Closing corporate tax loopholes and endorsing a common reporting standard to increase transparency are set to be a primary focus of the G20 summit in Brisbane this weekend.

But the Organisation for Economic Cooperation and Development (OECD) cautioned that if such a level playing field is achieved, it will only make competition heat up to attract revenue from digital companies like Apple and Google as tax havens are shut down.

Leaders of the world's most powerful economies want to ensure companies pay taxes where they make their profits, instead of using complex financial structures that allow them to slash their liabilities, depriving governments of billions in revenue.

The opacity of Luxembourg's beneficial tax deals with a slew of companies, when its government was led by the new head of the EU's executive Jean-Claude Juncker, has erupted as a major dispute heading into the G20.

Host Australia has made tax avoidance a key plank of its G20 presidency with Treasurer Joe Hockey saying the practice of corporations shifting profits amounts to "theft".

He pledged today a "very aggressive" crackdown at the G20, with the United States throwing its support behind the plan.

"They were cautious at first, but obviously United States itself has been missing out on revenue from a number of these large multinationals," he told ABC radio.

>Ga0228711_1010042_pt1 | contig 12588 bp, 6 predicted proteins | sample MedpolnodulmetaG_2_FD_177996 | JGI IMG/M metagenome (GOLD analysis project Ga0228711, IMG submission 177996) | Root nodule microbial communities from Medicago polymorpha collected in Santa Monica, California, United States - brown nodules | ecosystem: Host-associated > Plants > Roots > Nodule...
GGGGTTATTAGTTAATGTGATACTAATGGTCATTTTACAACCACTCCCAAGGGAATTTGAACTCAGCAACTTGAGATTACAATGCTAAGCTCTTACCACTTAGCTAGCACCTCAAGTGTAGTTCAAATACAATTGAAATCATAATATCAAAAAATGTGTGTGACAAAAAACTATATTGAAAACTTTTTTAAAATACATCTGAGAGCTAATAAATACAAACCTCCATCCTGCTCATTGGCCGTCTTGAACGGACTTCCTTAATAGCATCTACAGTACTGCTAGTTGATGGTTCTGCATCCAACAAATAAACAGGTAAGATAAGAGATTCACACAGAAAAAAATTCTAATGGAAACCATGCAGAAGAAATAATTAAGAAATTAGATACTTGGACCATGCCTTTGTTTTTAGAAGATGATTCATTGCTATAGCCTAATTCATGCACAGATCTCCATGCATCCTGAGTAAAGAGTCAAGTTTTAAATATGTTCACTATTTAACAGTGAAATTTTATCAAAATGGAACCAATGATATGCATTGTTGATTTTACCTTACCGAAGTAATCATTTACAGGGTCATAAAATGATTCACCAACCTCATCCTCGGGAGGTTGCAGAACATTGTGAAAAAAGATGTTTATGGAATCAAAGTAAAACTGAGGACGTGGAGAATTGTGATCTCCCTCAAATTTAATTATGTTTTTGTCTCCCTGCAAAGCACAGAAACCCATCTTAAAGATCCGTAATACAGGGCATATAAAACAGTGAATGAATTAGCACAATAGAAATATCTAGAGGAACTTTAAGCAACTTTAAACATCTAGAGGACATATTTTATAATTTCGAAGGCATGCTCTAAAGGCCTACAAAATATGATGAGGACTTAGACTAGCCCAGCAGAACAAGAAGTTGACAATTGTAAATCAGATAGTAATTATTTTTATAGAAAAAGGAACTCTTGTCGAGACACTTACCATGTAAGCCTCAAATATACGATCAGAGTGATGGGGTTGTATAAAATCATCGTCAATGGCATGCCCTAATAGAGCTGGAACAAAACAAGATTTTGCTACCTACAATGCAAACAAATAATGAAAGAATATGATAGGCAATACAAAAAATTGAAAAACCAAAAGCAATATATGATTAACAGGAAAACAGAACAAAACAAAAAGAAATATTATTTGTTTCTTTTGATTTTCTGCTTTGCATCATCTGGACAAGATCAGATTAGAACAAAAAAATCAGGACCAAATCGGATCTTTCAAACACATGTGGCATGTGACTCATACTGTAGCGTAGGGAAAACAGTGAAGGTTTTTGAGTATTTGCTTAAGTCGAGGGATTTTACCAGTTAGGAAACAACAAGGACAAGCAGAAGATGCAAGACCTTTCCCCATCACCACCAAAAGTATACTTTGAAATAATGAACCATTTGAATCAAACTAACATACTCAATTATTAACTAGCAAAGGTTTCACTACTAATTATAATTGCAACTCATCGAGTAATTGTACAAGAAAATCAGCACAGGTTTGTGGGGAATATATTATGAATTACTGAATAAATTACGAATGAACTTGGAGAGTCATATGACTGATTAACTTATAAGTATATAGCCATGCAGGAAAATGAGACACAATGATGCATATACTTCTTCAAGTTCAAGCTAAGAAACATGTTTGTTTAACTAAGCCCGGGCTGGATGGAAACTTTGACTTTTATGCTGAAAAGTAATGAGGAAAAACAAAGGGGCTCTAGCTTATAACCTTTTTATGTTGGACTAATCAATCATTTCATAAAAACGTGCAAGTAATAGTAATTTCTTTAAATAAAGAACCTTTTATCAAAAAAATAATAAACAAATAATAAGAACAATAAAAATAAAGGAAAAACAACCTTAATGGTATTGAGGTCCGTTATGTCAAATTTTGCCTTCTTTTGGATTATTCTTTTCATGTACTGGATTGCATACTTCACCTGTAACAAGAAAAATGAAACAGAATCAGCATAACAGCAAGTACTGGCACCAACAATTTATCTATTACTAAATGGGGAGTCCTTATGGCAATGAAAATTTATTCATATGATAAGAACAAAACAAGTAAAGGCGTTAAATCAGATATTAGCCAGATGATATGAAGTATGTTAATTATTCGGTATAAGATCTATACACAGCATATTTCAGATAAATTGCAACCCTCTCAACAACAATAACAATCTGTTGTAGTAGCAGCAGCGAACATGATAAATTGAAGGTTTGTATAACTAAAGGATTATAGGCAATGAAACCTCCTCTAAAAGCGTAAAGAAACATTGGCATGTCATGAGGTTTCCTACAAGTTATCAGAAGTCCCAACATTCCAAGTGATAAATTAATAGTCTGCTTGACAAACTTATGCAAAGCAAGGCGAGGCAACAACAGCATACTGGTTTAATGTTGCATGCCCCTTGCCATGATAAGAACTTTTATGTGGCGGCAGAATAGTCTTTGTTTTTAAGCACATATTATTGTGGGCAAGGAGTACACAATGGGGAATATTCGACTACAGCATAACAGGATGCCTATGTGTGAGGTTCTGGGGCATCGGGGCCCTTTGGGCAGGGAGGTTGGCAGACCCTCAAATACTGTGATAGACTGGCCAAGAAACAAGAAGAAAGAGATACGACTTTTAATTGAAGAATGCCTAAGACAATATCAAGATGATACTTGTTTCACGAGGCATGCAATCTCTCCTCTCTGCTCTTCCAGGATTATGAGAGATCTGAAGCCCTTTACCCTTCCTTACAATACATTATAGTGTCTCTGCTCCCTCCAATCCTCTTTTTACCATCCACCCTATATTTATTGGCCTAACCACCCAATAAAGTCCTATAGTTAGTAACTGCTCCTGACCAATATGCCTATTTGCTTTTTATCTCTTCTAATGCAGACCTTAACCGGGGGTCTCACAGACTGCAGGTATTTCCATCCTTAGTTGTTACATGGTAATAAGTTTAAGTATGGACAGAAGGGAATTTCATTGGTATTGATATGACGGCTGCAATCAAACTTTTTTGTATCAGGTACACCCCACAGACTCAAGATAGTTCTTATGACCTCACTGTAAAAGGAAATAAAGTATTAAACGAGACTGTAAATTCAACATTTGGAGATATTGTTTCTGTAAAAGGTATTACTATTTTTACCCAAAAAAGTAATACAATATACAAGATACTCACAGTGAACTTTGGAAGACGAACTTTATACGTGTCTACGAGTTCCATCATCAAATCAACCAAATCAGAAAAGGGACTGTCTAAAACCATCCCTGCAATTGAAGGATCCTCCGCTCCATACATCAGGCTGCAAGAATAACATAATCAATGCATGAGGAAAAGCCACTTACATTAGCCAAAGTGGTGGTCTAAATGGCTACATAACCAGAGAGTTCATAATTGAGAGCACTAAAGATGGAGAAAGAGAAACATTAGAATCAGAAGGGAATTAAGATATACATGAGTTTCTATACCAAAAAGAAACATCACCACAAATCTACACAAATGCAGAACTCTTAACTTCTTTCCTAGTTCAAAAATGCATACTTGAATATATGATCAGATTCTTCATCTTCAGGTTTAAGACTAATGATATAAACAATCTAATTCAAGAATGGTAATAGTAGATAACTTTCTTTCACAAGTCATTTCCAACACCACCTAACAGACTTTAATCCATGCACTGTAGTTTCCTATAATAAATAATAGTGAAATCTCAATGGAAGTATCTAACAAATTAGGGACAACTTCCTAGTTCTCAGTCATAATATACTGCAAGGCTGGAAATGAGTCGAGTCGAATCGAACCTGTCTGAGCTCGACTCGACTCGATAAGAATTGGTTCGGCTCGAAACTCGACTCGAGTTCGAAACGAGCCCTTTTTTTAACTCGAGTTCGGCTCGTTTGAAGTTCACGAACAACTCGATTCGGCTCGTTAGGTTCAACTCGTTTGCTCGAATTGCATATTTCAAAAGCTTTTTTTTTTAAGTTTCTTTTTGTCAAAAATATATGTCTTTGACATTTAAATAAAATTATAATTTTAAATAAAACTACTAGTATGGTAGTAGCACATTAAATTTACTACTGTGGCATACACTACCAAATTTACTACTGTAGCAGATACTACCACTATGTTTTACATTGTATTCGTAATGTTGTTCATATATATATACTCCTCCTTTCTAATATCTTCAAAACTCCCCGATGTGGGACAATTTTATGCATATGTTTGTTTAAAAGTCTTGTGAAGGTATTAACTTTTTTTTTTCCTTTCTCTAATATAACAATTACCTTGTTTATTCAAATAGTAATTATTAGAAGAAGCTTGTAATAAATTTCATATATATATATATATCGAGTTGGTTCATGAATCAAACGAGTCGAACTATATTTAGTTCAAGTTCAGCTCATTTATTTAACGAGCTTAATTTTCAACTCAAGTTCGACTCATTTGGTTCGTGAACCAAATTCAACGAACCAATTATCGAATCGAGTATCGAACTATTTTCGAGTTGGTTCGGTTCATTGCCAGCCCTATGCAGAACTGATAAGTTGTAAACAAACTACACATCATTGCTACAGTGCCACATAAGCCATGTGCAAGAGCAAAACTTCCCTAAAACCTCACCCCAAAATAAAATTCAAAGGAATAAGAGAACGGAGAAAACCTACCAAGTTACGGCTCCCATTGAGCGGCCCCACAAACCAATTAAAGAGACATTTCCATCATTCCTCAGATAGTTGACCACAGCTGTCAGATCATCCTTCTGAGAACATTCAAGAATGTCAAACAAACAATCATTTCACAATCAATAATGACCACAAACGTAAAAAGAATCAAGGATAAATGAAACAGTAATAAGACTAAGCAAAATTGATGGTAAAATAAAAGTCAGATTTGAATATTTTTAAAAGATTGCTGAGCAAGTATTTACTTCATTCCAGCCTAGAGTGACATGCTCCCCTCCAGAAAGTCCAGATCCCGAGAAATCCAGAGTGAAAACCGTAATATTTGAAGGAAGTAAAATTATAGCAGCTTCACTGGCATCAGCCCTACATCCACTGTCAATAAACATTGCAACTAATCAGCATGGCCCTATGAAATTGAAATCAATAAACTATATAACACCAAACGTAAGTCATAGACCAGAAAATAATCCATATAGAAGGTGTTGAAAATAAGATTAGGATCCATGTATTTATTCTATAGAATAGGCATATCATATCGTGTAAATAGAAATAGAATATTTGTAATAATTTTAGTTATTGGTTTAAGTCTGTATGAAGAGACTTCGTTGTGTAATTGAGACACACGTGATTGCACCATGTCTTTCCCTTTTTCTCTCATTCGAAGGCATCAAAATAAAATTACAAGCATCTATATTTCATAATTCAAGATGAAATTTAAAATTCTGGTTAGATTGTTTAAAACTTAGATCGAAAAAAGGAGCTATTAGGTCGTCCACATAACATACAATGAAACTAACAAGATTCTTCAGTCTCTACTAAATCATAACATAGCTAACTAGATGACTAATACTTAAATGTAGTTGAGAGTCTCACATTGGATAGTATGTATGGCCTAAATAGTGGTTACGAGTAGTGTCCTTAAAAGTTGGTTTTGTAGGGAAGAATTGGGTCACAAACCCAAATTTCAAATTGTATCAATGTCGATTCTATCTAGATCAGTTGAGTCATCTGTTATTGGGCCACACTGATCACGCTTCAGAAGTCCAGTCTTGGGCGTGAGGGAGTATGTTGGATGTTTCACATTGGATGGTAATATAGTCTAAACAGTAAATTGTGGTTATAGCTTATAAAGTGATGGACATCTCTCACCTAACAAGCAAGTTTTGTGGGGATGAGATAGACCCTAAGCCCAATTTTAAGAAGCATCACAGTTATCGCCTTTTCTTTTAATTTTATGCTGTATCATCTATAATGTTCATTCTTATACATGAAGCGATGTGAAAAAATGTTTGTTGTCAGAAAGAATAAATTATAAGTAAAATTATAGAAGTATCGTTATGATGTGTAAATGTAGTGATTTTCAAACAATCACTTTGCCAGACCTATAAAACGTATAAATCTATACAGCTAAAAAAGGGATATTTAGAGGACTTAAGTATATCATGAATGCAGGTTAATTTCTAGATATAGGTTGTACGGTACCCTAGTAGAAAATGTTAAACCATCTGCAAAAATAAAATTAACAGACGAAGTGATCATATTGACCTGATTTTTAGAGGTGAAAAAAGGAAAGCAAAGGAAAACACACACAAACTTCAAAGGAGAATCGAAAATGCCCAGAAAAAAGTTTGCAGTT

US government has been aggressively chasing its own taxpayers domiciled abroad who have accounts stashed away in refuges such as Switzerland.

"Now, with everyone committed to a plan and everyone committed to the outcomes of the plan, I am confident that we're going to start seeing some very aggressive approaches towards the largest multinationals," Hockey said.

OECD tax chief Pascal Saint-Amans said the organisation's plan against base erosion and profit shifting (BEPS) would end tax havens, but would not eliminate tax competition, which he expects to intensify as nations compete for business investment on more equal terms.

"If there's no zero-tax havens left, then countries will be keen on competing with more attractive rates," he told Fairfax Media, adding that some countries could lower their corporate tax rates once BEPS was implemented.

"BEPS puts an end to harmful tax competition, but not (all) tax competition. Some countries might move to be more attractive by reducing their (tax) rates. We think that's fine."

The issue of tax avoidance has taken on added significance with Juncker heading to Brisbane for the G20 forum.

Juncker, who took over the European Commission on November 1, is under pressure over generous tax concessions offered to top global companies when he was prime minister of Luxembourg from 1995 to 2013.

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